The measure passed the House Financial Services Committee in February 2012 and made it to the House Agriculture committee – on which Kuster sits – in March 2013. (The bill went before the agriculture committee because the risk involved in loans to farmers is often mitigated through commodity-based derivatives.)
Kuster was among the 31 representatives on the committee to vote for the bill in committee, while 14 lawmakers disagreed.
Then, the bill came before the full house as H.R. 992 in October 2013. Kuster was among 70 Democrats who joined 222 Republicans to pass the bill. All told, 119 Democrats – including Shea-Porter – and three Republicans opposed the measure on the floor.
This bill was never heard in the Senate, but much of its substance was eventually folded into the CRomnibus.
In addition, Kuster was among a minority of Democrats last September who supported a bill to exempt a segment of the market for derivatives from Dodd-Frank’s new rules.
Only after the November election, in which Democrats lost seats, did Kuster join all but 29 Democrats in January when she voted against the Promoting Job Creation and Reducing Small Business Burdens Act. The legislation was essentially the same as the September bill, along with a two-year delay of a provision that would restrict banks from making certain kinds of speculative investments.
Kuster and other Democrats proposed 14 amendments to that bill – hers was to strike the delay altogether – but House rules, which heavily favor the majority, didn’t allow them to be taken up on the floor.
Kuster’s camp acknowledged she voted for the swaps amendment and other measures related to Dodd-Frank.
"She has voted in the past, through standard House procedure, for bills that would improve the Dodd-Frank law by addressing parts of the law that could unintentionally harm middle class families and main street small businesses," Kuster spokeswoman Rosie Hilmer said.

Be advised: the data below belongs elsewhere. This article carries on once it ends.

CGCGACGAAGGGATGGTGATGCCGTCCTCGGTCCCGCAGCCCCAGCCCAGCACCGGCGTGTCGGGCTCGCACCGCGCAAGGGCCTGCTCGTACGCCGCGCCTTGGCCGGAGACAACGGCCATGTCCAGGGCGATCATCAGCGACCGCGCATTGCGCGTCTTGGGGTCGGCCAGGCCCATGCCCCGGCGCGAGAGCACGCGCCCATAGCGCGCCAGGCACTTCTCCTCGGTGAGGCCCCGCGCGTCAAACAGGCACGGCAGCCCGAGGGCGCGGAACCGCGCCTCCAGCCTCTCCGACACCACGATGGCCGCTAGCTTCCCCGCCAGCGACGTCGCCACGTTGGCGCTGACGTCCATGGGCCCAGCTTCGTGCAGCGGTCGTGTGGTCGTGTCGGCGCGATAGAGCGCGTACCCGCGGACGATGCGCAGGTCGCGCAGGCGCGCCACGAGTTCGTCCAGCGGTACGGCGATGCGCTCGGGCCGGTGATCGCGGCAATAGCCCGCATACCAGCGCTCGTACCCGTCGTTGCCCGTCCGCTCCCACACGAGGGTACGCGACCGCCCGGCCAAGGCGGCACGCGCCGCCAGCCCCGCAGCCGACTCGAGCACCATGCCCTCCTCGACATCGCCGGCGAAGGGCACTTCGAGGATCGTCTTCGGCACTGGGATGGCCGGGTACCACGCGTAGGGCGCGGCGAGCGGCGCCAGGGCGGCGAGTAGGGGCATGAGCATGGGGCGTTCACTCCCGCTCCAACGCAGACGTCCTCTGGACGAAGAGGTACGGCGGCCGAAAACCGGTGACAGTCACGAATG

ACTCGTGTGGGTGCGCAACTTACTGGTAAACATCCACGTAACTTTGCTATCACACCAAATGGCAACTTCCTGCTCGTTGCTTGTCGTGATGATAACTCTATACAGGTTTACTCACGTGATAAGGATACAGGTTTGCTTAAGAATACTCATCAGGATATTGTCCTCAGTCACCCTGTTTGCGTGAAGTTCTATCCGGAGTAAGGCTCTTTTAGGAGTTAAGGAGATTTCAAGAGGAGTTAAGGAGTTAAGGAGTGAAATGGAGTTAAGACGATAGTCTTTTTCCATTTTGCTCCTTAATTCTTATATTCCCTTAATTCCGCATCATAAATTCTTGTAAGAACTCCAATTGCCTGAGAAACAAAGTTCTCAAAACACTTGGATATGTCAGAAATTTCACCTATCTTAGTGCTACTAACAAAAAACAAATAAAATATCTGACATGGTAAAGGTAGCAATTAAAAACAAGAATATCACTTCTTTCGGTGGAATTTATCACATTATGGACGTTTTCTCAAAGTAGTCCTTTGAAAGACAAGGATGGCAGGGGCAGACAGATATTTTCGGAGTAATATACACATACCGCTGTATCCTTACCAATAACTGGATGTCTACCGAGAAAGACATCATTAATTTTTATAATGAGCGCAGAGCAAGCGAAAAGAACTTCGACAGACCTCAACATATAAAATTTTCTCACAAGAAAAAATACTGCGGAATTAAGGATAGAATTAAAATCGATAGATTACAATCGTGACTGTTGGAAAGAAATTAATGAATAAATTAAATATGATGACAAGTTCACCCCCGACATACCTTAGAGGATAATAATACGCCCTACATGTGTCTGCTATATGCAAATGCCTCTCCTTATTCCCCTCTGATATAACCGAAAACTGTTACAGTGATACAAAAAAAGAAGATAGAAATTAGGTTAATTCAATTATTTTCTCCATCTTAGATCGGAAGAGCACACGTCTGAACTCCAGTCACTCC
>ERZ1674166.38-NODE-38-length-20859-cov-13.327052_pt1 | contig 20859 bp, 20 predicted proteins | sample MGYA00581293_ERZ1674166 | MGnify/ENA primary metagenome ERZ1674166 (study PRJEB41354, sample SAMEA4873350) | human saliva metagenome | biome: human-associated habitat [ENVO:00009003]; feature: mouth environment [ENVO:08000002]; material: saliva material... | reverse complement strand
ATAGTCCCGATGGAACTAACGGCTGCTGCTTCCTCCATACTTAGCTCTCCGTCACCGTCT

It’s worth noting that the securities and investment industry was one of the most prominent contributors to Kuster’s campaign in 2014, according to the nonpartisan campaign-finance clearinghouse OpenSecrets.com. With $143,041 in donations from that sector, she trumped her opponent, Marilinda Garcia, by nearly three times over. She also raised more than three times as much from that sector as Shea-Porter, the Democrat running for New Hampshire’s other House seat, and Republican Frank Guinta, who beat Shea-Porter to win that seat.
Kuster raised $90,000 more from the securities and investment industry in her 2014 campaign than she did in her 2012 campaign.
Kuster says she has opposed measures to weaken campaign-finance restrictions and financial-services protections when they were offered as stand-alone bills.
She can make a plausible case on campaign finance, but her record on financial-services protections is more mixed. Early on, she voted for several measures that would weaken the Dodd-Frank act; only recently has she taken a firm stance against efforts to ease provisions of Dodd-Frank.
Her statement is partially accurate but leaves out important details, so we rate Kuster’s claim Half True.